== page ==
Do not assign to the exception parameter

When do I get this error?

The "Do not assign to the exception parameter" error is thrown when JSLint, JSHint or ESLint encounters an assignment inside a catch block to the identifer associated with that block. In the following example we attempt to assign a new value to the exception parameter e:

try {
    // Some code that might throw an exception
    throw new Error();
} catch (e) {
    e = 10;

In April 2013 the message given by JSLint in this situation changed from "Do not assign to the exception parameter" to the more generic "Read only", which is given in numerous other scenarios. As of August 2013 this functionality is no longer present in JSLint. It remains in JSHint and ESLint as explained above.

Why do I get this error?

This error is raised to highlight a lack of convention. The obvious issue with assigning something to an exception parameter is that you lose access to the value passed to the catch block completely. There is nothing like the arguments object that will allow you to get back a reference to it. This could be confusing to other developers maintaining your code in the future.

In JSHint 1.0.0 and above you have the ability to ignore any warning with a special option syntax. The identifier of this warning is W022. This means you can tell JSHint to not issue this warning with the /*jshint -W022 */ directive.

A note regarding the exception parameter

According to the ECMAScript specification, a catch block has its own lexical environment, which is created upon entering the block. The lexical environment maintains a reference to the lexical environment from which it was entered, which means you have access to variables defined in outer scopes. The lexical environment created when entering the catch block gets a binding between the identifier and the exception value passed to the block (ES5 §12.14):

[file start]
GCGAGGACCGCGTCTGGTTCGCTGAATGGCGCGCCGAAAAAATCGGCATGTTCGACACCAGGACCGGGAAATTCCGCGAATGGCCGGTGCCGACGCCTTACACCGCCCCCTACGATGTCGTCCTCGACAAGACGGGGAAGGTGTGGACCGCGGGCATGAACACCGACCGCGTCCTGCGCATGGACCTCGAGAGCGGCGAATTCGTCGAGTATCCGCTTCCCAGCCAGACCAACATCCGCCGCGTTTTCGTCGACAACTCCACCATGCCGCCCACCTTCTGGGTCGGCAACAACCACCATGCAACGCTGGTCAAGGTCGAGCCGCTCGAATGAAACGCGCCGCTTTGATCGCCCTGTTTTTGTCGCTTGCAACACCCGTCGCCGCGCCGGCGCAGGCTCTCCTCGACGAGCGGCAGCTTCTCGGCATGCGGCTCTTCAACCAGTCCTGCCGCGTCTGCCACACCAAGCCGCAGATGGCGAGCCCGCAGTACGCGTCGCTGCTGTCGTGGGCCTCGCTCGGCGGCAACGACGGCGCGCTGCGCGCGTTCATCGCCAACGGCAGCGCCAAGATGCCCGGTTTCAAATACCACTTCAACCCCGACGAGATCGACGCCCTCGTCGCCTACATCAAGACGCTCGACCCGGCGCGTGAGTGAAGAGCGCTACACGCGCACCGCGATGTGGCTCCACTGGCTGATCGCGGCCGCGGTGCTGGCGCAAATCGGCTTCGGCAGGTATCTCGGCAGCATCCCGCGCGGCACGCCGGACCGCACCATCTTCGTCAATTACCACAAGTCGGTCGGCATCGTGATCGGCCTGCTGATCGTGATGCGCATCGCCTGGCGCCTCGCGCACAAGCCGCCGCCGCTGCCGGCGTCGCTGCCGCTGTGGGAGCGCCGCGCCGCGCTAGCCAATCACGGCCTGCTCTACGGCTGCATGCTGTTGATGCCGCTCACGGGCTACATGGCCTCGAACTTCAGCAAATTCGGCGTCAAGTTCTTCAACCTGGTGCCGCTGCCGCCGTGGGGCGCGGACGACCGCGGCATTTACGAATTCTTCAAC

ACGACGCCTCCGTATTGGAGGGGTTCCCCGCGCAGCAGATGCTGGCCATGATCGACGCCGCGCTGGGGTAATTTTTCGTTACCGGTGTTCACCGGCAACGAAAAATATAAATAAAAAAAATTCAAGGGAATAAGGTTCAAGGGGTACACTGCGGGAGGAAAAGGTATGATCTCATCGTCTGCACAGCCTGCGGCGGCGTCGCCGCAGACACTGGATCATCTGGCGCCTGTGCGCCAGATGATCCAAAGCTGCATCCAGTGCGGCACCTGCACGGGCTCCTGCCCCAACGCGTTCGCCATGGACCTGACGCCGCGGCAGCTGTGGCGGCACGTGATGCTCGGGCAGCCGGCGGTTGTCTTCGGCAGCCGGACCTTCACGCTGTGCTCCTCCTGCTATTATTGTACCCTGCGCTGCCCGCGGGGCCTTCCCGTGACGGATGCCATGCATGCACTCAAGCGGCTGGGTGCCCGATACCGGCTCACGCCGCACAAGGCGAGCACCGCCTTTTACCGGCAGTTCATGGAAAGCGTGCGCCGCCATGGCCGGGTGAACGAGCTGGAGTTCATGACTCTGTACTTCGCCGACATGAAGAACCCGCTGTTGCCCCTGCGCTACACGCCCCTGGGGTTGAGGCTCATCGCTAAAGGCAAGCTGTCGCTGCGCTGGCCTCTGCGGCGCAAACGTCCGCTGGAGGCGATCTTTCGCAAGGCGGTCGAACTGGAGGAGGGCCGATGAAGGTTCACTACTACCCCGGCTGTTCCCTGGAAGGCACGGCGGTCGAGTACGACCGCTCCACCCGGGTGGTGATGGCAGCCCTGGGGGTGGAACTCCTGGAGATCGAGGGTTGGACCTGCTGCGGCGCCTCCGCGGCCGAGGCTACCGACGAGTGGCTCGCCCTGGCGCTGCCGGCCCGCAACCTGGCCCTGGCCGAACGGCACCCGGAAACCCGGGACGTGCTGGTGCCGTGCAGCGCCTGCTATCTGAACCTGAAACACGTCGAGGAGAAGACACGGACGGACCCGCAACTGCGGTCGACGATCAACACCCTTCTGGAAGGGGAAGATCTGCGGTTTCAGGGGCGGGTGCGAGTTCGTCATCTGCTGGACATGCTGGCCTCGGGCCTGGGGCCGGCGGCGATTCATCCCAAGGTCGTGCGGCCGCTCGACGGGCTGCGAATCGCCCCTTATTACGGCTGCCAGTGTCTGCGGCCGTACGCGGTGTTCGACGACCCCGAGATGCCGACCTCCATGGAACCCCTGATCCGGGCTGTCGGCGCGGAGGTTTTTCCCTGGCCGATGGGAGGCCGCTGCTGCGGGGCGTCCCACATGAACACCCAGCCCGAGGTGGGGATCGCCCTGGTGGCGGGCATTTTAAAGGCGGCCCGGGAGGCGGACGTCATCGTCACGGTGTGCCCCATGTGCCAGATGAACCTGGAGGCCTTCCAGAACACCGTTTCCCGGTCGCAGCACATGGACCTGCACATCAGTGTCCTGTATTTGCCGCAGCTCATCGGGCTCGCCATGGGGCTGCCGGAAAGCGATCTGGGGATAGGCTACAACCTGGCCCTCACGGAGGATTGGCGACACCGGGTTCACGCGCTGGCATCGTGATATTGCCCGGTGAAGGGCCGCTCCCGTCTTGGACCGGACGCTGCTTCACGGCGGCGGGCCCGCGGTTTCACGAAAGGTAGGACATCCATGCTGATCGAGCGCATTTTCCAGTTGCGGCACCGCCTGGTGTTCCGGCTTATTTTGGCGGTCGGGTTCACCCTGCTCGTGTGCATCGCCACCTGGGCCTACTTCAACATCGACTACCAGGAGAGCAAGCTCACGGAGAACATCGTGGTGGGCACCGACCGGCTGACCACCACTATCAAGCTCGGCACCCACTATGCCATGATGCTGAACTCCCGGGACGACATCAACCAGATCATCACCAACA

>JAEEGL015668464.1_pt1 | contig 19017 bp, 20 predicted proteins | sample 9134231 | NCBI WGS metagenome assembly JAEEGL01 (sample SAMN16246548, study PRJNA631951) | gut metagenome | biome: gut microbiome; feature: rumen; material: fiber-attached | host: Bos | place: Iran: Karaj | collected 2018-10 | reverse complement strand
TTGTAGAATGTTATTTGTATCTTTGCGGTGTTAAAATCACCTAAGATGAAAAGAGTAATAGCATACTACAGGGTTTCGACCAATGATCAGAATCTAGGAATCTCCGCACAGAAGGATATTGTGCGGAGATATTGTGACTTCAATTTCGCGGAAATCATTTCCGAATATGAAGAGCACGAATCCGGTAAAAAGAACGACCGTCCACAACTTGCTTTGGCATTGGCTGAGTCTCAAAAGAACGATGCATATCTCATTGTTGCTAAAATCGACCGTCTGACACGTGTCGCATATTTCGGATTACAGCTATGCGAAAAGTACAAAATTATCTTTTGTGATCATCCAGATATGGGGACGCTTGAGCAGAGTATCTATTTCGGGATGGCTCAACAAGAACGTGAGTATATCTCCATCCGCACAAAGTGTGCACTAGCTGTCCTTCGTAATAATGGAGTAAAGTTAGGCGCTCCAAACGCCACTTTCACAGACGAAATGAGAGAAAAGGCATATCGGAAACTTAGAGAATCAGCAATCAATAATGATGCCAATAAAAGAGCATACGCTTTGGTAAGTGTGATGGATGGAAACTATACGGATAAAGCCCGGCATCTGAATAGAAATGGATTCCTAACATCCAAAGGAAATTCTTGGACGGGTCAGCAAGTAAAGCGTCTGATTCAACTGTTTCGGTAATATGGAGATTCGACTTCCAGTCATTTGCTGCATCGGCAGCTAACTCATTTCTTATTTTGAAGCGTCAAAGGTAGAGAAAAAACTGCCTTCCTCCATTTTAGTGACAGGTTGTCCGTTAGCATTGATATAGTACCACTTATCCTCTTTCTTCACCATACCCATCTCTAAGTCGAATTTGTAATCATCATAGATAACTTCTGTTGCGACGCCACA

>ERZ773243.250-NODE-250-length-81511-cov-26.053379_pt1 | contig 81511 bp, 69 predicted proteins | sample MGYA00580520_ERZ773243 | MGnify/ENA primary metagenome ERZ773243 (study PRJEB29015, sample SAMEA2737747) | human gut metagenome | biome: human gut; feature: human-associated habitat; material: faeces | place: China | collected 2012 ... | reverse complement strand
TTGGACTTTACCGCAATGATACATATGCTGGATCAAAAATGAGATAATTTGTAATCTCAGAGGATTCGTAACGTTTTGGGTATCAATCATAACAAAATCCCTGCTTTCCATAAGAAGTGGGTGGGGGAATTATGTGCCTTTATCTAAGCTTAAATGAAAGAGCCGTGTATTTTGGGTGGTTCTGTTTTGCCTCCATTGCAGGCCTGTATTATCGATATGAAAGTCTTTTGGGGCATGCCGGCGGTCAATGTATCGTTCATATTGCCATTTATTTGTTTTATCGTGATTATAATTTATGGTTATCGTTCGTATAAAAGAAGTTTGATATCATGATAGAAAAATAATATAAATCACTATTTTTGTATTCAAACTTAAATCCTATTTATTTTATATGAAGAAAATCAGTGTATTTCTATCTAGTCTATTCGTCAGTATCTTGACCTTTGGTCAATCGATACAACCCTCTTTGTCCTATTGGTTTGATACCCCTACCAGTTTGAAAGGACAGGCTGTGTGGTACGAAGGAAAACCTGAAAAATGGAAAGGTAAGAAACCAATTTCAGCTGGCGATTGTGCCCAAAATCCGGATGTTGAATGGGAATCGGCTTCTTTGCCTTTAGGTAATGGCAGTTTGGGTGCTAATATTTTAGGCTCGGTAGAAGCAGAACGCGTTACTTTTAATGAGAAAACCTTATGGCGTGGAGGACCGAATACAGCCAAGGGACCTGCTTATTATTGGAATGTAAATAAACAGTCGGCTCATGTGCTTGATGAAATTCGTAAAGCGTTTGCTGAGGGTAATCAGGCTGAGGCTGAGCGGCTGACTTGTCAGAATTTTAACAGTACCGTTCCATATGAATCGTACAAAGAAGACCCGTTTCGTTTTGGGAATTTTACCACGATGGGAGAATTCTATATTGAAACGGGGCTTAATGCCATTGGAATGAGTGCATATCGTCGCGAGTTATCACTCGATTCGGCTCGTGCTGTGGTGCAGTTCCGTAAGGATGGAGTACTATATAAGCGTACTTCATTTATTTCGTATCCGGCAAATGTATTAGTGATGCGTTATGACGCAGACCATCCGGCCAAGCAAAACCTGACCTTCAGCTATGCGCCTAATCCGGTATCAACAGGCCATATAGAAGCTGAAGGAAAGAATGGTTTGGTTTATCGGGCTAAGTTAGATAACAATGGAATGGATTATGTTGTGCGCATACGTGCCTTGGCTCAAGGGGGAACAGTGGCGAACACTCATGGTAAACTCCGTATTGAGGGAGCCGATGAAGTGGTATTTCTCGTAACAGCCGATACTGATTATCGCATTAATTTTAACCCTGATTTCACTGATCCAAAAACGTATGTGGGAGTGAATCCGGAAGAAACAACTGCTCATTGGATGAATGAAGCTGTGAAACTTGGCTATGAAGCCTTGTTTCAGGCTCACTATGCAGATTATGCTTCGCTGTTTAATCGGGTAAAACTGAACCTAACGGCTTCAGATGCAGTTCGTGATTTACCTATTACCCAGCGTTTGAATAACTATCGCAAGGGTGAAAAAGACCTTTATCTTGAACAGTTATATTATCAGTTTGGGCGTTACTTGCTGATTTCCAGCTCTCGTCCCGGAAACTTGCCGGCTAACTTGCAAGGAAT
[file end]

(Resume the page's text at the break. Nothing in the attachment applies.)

The production Catch : catch ( Identifier ) Block is evaluated as follows:

  1. Let C be the parameter that has been passed to this production.
  2. Let oldEnv be the running execution context’s LexicalEnvironment.
  3. Let catchEnv be the result of calling NewDeclarativeEnvironment passing oldEnv as the argument.
  4. Call the CreateMutableBinding concrete method of catchEnv passing the Identifier String value as the argument.
  5. Call the SetMutableBinding concrete method of catchEnv passing the Identifier, C, and false as arguments...
  6. Set the running execution context’s LexicalEnvironment to catchEnv.
  7. Let B be the result of evaluating Block.
  8. Set the running execution context’s LexicalEnvironment to oldEnv.
  9. Return B.

NOTE No matter how control leaves the Block the LexicalEnvironment is always restored to its former state.

That note at the end is important. When the catch block exits, we return to the original lexical environment. This means that the binding for the identifier in the catch block will cease to exist (since the lexical environment that contained it no longer exists).

However, in Internet Explorer 8 and below, the catch block identifier leaks into the outer scope. In those browsers, you could accidently be assigning a value to the exception parameter, rather than a variable with the same identifier in an outer scope. For more information, have a read of this excellent article by Ben Alman.

About the author

James Allardice

This article was written by James Allardice, Software engineer at Tesco and orangejellyfish in London. Passionate about React, Node and writing clean and maintainable JavaScript. Uses linters (currently ESLint) every day to help achieve this.